Our organization, Computer Science Student Network (CS2N), has the goal of engaging youth in Computer Science and STEM. Our motivators are free activities, training, and competitions based on robotics, animation, and game design.
The website is still in Beta as we are still adding content to our project as well as a badge system for teachers and students to track their progress. Although the site is still in Beta, the content, activities, and competitions are live and are being utilized in classrooms now.
Please visit us at www.cs2n.org to see what we are working on.
CS2N is a joint project between researchers at Carnegie Mellon, the University of Pittsburgh, and Carnegie Mellon’s Robotics Academy. The project is sponsored by the Defense Advanced Research Project Agency (DARPA) with the goal to inspire more students to study Computer Science, Science, Technology, Engineering, and Mathematics the tools of innovation. All students are encouraged to take part in CS2N activities which include learning basic programming, animations, game making, and robotics.
I was amazed with all the neat activities and lessons that are being taught by the STEM Presenters in February. How I wish I had those kind of teachers when I was in school! Yes, also watching Dyane's STEM Video on the New Three R's made me think how important that we revisit STEM and how it ties back to the 21st Century Skills and Learners.
Here are some of the resources that I use in my class:
These sites has many STEM Resources and Activities for students.
I feel like being a part of technoscients and the Intel Teacher community has really helped me focus on the STEM connections for very young children. I recently posted an ebook that my students created after they had been learning about the characteristics of rocks.
Reply to Patricia Russell: I just tried brainshark, too, after your recomendation. I am thinking that this will be a tool that I will use more often. My students are learning about rocks and we make this ebook. I did not know that I could have recorded their voices right in brainshark, so I had already done it on Audacity and exported as an MP3...next time it will save me a step. View it at http://my.brainshark.com/Rocks-Can-Be-an-PreK-eBook-21409240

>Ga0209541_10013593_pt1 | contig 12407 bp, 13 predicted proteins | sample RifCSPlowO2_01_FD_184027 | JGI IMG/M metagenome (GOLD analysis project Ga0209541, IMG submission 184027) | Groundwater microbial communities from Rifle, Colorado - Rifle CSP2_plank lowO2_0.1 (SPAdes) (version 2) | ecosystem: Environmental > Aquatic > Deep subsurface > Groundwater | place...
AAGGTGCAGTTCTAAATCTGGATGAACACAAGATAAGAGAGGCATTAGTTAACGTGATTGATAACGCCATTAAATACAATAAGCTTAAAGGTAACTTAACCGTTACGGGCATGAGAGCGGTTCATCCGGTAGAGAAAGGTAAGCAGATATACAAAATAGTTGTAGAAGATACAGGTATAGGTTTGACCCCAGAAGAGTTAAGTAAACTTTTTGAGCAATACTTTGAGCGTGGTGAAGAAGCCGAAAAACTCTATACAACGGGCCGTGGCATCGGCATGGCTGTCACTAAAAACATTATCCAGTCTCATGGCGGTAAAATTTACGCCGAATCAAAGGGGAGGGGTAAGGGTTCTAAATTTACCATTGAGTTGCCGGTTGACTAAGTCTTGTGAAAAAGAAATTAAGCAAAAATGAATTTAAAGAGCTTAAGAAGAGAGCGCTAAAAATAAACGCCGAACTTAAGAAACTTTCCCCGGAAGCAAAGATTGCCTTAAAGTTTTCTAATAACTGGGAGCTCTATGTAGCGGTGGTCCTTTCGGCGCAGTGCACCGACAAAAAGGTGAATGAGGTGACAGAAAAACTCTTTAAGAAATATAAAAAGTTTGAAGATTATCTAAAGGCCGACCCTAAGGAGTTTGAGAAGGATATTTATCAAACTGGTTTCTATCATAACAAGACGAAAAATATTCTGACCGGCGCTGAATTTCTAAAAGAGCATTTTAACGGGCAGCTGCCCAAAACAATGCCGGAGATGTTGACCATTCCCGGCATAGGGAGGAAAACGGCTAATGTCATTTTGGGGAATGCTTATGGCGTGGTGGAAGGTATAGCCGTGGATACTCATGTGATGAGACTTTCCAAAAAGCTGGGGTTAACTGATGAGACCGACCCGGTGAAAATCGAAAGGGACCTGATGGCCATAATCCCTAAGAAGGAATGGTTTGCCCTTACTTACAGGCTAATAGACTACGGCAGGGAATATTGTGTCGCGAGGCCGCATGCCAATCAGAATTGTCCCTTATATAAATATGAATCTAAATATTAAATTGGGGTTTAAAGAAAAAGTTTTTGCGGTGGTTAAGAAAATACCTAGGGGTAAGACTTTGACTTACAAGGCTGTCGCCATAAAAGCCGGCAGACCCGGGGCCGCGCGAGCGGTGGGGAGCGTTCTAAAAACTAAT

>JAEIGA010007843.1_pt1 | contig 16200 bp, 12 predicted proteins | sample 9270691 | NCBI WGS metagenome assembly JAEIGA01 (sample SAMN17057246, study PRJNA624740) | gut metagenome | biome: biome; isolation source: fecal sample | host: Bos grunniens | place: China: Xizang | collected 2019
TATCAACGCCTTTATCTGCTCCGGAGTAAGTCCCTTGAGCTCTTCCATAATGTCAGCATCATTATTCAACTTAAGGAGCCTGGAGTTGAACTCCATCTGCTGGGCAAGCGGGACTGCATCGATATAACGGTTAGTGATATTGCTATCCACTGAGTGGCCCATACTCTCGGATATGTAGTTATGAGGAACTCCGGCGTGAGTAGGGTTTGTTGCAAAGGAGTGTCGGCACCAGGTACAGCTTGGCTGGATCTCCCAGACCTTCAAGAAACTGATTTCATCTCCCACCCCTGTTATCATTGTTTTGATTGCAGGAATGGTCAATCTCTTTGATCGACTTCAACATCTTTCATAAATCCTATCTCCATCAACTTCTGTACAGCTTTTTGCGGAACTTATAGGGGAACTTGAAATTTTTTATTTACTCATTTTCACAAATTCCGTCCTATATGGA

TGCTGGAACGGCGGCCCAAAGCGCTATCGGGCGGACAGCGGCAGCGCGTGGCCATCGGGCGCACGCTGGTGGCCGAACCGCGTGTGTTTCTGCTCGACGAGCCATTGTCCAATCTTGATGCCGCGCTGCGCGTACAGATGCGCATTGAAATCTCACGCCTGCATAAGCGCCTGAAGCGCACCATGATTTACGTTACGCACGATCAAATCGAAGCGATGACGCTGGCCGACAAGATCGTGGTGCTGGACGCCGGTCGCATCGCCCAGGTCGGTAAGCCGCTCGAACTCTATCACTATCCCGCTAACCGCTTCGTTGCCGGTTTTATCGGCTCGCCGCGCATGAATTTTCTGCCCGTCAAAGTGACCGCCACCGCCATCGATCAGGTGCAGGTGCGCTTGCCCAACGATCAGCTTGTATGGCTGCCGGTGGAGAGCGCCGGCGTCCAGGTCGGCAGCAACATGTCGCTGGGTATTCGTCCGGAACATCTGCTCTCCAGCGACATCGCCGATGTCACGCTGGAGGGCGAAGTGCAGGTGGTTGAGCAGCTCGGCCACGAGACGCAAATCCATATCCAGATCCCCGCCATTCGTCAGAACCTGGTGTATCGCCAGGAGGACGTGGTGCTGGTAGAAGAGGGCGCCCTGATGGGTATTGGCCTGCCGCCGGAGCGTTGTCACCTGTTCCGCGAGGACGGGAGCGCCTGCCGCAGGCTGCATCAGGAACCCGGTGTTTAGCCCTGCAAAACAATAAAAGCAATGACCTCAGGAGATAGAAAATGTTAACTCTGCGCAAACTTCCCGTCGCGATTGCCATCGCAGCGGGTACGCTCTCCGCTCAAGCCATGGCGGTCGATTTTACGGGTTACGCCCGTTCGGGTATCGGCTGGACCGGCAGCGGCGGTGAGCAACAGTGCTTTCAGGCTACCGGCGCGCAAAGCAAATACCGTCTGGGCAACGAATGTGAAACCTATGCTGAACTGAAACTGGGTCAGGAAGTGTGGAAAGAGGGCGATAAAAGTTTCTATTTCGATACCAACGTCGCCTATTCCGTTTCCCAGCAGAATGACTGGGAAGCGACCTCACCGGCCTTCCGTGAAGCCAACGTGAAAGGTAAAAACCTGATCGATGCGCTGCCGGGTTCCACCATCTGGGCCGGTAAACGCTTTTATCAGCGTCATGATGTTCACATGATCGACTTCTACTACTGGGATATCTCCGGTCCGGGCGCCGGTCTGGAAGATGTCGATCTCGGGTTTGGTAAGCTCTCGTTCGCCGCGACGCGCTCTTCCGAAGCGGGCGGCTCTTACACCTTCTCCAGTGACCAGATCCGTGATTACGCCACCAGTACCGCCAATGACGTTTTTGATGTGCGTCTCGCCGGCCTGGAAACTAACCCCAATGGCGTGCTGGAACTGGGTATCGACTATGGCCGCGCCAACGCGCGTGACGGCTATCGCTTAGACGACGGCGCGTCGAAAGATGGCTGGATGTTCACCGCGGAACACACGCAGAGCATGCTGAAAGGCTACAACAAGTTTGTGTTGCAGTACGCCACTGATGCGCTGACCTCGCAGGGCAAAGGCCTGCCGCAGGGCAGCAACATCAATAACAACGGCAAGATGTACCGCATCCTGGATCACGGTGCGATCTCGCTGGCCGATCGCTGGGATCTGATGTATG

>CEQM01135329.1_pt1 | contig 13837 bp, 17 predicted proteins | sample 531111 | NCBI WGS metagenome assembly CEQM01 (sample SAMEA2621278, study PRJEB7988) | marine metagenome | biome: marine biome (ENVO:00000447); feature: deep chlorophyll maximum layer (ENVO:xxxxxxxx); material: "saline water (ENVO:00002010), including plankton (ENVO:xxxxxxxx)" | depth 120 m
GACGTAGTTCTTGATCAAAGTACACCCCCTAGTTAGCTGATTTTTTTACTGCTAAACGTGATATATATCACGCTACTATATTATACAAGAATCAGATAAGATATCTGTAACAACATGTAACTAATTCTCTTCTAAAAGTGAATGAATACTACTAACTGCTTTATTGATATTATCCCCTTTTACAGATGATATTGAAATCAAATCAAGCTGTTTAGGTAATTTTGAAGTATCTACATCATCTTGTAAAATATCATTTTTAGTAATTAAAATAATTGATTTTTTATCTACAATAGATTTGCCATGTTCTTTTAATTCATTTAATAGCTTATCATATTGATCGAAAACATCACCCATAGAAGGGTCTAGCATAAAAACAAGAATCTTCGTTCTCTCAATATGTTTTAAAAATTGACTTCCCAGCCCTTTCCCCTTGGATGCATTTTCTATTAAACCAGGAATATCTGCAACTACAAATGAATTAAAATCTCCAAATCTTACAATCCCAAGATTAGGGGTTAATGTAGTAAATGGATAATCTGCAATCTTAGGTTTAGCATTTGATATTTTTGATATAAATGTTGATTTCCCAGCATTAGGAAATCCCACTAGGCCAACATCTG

For our schools Science Fair we completed a class project on Filtering Water. Students were responsible for documenting the process with IPAD, Video Camera, IPAD Nano, and digital camera. Attached is the rubric developed to help them know what was expected and to provide scoring for their documentation attempt.
Science Fair Rubric: Kindergarten rubric for creating Science Fair Process Video
Assessment Type: Video/Cameras
Science Fair Project: Water Filtering
Grade Level: Kindergarten
Unable to explain the scientific process, not participating in experiment.
Some sense of the scientific process experimenting with water filtering & a difficult time explaining it.
Good sense of the scientific process experimenting with water filtering & can explain with teacher support.
Understands the scientific process experimenting with water filtering & able to explain.
Not able to use cameras correctly or take necessary video/ pictures to explain the process.
Can use the cameras with some support but video/pictures not clear
Comfortable using cameras & pictures/video are visible.
Knows how to operate functions of cameras & produce visible pictures/videos explaining the Scientific Process.
Not able to explain or use vocabulary.
Attempted oral presentation with some errors.
Good oral presentation with teacher support.
Complete oral presentation with good use of vocabulary.
We use http://www.classdojo.com/ as a behavior managment/documentation tool in our classrooms. At first glance it doesn't seem like a STEM tool... but one of my students made it one when he created his own account and made up a "class" for rocks when we were studying the rock cycle. He adapted the behaviors to be things that happen to rocks as they go through the rock cycle. Blabberize is a tool some of my students used to show what they had learned about the rock cycle. Here's an examplehttp://blabberize.com/view/id/706419 My students really enjoyed singing the rock cycle song by Mr. Parr on YouTube. He's a 6th grade science teacher who has posted many science songs on YouTube. Xtranormal is another tool my students enjoy. We create story problems for them to solve - here's an example.
My class uses Voki to give animation to Mathematical Word Problems they each write, and then, subsequently edit with me. We type the text of the problems into Microsoft Word and cut and paste into Voki (as we do with Wordles) as it's a bit easier to save text in Word in many cases. With wordles, we sometimes type up as many words as we can (to make word clouds) for Science-based topics. Another tool is Create-a-Graph, which I LOVE!! It's easy for students to input graphical information and create pie/bar/etc. graphs that can be easily exported. We include all of these items (so that students can comment and collaborate) on our class Wiki provided freely by pbworks.
Couple new links:
Another 3D object library (also a free 3D modeling tool) https://tinkercad.com/home/
If you don't have a 3D printer, these guys will print your objects as well
Recent 3D modeling contest entries where the challenge was to create a unique chess set. All of these objects can be printed at home.